Tuesday, January 13, 2009

The Year’s Best Fantasy & Horror: No Sale

The Year’s Best Fantasy & Horror : Not a journal.: "Sad to say we have bad news about The Year’s Best Fantasy and Horror: there will be no volume this year after all.

It is a simple truth that no book exists without much unseen work, so we’d like to thank the people at St. Martin’s who published the series for twenty-one years, the readers, writers (of the fiction, poetry, and the various annual summations), our co-editor Ellen Datlow, the packager Jim Frenkel, cover artist Tom Canty, and all the booksellers, librarians, and readers who supported the series over its lifetime."

Hat tip to Rick Klaw via Twitter.

5 comments:

Todd Mason said...

Remarkable. When I was having difficulty finding the latest volume in the chainstores, I half-wondered if something like this was coming.

Slowly, St. Martin's drops its annuals. I'll have to seek out the sales figures for these, and for their several volumes of the Gorman/Greenberg.

ARCHAVIST said...

Is this the end for the anthology I wonder? Horror's been out of vogue for a few years. Even Stephen King's not really doing horror these days. And Clive Barker - to my mind the best horror writer for decades - is now writing fantasy.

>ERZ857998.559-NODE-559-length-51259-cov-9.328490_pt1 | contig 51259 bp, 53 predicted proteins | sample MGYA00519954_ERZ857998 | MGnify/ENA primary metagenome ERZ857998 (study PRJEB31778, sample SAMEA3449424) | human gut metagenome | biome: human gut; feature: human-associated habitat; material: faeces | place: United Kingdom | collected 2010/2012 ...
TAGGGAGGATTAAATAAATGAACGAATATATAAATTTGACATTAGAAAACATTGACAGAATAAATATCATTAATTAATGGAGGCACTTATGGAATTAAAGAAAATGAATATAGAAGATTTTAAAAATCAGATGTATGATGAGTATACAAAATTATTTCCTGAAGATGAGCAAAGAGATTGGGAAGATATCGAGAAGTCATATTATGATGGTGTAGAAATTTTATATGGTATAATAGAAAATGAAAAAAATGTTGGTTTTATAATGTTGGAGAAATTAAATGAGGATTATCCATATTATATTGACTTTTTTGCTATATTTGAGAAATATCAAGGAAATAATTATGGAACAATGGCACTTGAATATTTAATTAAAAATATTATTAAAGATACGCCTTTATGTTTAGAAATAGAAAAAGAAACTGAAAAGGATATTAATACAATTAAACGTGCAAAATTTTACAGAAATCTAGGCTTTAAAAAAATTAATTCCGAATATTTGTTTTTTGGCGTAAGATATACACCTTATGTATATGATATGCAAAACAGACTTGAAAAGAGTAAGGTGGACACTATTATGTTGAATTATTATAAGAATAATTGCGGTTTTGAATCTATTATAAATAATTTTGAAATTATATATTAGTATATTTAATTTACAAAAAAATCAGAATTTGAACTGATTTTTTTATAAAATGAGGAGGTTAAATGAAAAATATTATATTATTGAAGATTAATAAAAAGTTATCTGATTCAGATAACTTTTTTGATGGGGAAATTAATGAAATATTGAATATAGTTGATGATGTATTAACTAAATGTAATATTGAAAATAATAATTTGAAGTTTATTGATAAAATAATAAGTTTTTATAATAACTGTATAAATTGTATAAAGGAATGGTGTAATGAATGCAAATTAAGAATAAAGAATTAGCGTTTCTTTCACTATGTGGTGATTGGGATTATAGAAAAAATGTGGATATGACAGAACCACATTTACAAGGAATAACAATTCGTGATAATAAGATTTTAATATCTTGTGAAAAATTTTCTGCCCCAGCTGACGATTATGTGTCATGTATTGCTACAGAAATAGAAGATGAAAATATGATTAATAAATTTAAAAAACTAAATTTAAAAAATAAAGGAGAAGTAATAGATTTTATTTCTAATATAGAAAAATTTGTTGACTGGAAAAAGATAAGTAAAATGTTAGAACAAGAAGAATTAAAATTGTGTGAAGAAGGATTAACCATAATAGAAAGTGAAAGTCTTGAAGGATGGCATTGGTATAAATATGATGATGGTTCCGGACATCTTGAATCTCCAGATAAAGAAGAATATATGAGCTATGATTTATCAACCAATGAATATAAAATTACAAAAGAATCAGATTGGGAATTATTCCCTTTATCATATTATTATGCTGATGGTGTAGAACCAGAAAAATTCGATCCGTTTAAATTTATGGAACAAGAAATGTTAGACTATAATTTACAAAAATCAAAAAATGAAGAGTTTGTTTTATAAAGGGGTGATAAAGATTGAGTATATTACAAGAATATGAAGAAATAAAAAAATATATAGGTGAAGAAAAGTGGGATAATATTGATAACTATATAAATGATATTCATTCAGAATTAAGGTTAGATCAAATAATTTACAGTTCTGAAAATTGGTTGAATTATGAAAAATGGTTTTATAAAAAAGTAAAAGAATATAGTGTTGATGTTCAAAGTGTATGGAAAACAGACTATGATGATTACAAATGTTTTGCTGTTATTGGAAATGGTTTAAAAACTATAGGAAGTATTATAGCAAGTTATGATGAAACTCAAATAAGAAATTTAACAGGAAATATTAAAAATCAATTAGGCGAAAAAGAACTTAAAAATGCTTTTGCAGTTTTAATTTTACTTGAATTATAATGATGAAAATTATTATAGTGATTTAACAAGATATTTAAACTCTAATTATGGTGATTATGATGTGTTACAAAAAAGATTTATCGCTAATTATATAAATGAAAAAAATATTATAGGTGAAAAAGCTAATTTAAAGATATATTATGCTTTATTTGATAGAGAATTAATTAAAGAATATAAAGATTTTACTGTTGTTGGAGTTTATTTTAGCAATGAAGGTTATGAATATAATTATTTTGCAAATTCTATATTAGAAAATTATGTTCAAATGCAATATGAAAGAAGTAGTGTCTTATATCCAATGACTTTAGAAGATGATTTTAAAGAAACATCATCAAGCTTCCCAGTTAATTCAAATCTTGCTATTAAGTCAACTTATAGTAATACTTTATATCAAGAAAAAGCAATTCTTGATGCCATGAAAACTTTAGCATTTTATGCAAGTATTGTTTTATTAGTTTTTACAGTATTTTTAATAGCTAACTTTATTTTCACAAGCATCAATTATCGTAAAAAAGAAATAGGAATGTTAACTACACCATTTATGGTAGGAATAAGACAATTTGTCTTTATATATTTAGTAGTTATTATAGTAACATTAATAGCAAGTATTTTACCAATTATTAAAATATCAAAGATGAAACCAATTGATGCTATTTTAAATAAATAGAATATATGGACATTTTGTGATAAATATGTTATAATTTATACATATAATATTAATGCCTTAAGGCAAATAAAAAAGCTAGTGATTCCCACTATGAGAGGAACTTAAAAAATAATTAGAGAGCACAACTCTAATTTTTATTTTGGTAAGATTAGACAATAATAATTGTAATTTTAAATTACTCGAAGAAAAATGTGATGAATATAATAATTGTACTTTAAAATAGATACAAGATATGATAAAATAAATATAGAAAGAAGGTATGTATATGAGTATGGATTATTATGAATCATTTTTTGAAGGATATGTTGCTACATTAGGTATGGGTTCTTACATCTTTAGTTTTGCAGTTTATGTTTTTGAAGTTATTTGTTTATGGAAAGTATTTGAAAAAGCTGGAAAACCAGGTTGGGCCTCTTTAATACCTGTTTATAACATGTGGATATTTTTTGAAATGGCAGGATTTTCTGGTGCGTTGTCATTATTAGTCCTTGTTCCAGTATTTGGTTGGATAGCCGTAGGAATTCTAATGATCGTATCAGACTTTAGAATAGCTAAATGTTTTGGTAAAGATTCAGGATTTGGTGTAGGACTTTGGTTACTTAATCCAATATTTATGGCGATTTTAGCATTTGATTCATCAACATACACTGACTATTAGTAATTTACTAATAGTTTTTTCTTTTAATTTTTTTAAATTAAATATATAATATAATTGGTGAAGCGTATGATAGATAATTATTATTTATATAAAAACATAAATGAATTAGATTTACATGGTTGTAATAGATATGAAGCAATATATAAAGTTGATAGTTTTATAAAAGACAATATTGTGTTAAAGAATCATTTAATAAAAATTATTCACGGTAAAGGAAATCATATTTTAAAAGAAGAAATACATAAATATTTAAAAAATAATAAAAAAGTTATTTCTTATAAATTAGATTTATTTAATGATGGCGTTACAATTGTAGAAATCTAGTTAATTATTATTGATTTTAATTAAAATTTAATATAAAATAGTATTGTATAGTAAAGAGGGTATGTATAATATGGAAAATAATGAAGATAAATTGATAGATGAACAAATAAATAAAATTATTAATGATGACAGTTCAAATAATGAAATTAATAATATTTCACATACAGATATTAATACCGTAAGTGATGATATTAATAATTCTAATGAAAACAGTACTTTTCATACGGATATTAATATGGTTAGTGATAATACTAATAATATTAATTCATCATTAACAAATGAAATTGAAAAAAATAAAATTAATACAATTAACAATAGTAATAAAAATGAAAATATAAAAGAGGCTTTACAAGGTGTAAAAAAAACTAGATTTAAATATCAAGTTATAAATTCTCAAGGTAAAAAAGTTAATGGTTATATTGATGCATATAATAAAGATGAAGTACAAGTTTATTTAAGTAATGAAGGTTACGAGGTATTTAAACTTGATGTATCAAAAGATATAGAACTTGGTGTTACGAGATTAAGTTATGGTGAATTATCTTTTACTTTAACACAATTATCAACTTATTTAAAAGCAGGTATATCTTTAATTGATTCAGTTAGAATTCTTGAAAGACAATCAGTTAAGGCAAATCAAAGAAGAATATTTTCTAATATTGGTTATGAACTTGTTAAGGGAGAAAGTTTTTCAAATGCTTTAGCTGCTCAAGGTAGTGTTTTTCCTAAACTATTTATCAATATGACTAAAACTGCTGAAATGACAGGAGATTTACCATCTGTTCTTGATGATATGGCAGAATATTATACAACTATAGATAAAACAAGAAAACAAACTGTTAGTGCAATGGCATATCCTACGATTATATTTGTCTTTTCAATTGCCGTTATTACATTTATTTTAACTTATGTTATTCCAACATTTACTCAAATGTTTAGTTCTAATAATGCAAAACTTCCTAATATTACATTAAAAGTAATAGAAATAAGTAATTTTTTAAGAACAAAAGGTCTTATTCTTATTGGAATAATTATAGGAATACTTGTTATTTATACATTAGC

I think the decline in the horror genre is something of a home goal for the industry - when it got pretentious and dropped the horror moniker and became dark fantasy I was turned off. The genre's been in decline for a long time - I remember the days of cheap paperbacks by the liked is Guy N, Smith, James Herbert, Stephen King, Ramsey Campbell, Mark Morris - alas, thos days are gone.

I am sad at this.

pattinase (abbott) said...

Well, this is sad.

Todd Mason said...

Sadly, it was the flooding of the market by Zebra and Tor, as most blatant among many, albeit there were a few decent Zebras and not a few good Tors, that led to a collapse of commercial viability of horror so tagged, or at least the toe in the water publishers thought so. Hence the avoidance of "horror" as a tag in favor of "dark fantasy" (recall also that fantasy so labeled was going gangbusters in the UK at that point, and was doing about as well as sf in the US), except by Dell's innovative but somewhat undersupportive Abyss line.

So, no, horror so labeled isn't really more dead than it's been since the turn of the '90s, but it's certainly as dispersed as it's been for a while, except to a limited extent in the Borders stories as long as they last. Lots of good people, a small slew of good magazines among a larger slew of magazines, and Datlow will be doing a new annual for Night Shade Books, to go with the Stephen Jones annual. Apparently at least four fantasy annuals going forward, too.

Todd Mason said...

Actually, I meant to write "undersupported" in re: Dell Abyss.